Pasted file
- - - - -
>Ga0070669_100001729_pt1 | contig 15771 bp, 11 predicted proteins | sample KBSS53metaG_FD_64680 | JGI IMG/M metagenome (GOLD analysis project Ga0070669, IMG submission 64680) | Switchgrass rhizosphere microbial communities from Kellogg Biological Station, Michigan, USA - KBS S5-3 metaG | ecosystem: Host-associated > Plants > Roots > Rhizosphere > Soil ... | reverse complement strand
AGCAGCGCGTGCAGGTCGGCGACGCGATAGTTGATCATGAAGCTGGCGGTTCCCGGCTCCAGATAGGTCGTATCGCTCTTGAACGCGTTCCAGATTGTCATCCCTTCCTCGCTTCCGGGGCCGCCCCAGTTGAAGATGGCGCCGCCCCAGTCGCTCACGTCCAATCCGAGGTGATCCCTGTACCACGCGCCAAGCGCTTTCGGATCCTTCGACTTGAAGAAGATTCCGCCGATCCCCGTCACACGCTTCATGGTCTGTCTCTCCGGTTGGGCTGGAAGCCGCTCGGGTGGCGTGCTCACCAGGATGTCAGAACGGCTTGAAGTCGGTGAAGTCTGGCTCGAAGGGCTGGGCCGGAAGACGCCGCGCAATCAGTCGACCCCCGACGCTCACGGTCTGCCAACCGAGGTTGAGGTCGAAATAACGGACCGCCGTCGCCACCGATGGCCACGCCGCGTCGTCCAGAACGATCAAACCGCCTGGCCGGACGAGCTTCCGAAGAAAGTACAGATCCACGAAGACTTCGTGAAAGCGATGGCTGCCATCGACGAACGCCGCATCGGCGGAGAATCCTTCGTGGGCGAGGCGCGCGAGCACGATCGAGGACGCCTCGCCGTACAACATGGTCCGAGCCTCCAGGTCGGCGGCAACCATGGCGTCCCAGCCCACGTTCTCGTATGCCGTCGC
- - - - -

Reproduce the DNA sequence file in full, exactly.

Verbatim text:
>Ga0070669_100001729_pt1 | contig 15771 bp, 11 predicted proteins | sample KBSS53metaG_FD_64680 | JGI IMG/M metagenome (GOLD analysis project Ga0070669, IMG submission 64680) | Switchgrass rhizosphere microbial communities from Kellogg Biological Station, Michigan, USA - KBS S5-3 metaG | ecosystem: Host-associated > Plants > Roots > Rhizosphere > Soil ... | reverse complement strand
AGCAGCGCGTGCAGGTCGGCGACGCGATAGTTGATCATGAAGCTGGCGGTTCCCGGCTCCAGATAGGTCGTATCGCTCTTGAACGCGTTCCAGATTGTCATCCCTTCCTCGCTTCCGGGGCCGCCCCAGTTGAAGATGGCGCCGCCCCAGTCGCTCACGTCCAATCCGAGGTGATCCCTGTACCACGCGCCAAGCGCTTTCGGATCCTTCGACTTGAAGAAGATTCCGCCGATCCCCGTCACACGCTTCATGGTCTGTCTCTCCGGTTGGGCTGGAAGCCGCTCGGGTGGCGTGCTCACCAGGATGTCAGAACGGCTTGAAGTCGGTGAAGTCTGGCTCGAAGGGCTGGGCCGGAAGACGCCGCGCAATCAGTCGACCCCCGACGCTCACGGTCTGCCAACCGAGGTTGAGGTCGAAATAACGGACCGCCGTCGCCACCGATGGCCACGCCGCGTCGTCCAGAACGATCAAACCGCCTGGCCGGACGAGCTTCCGAAGAAAGTACAGATCCACGAAGACTTCGTGAAAGCGATGGCTGCCATCGACGAACGCCGCATCGGCGGAGAATCCTTCGTGGGCGAGGCGCGCGAGCACGATCGAGGACGCCTCGCCGTACAACATGGTCCGAGCCTCCAGGTCGGCGGCAACCATGGCGTCCCAGCCCACGTTCTCGTATGCCGTCGC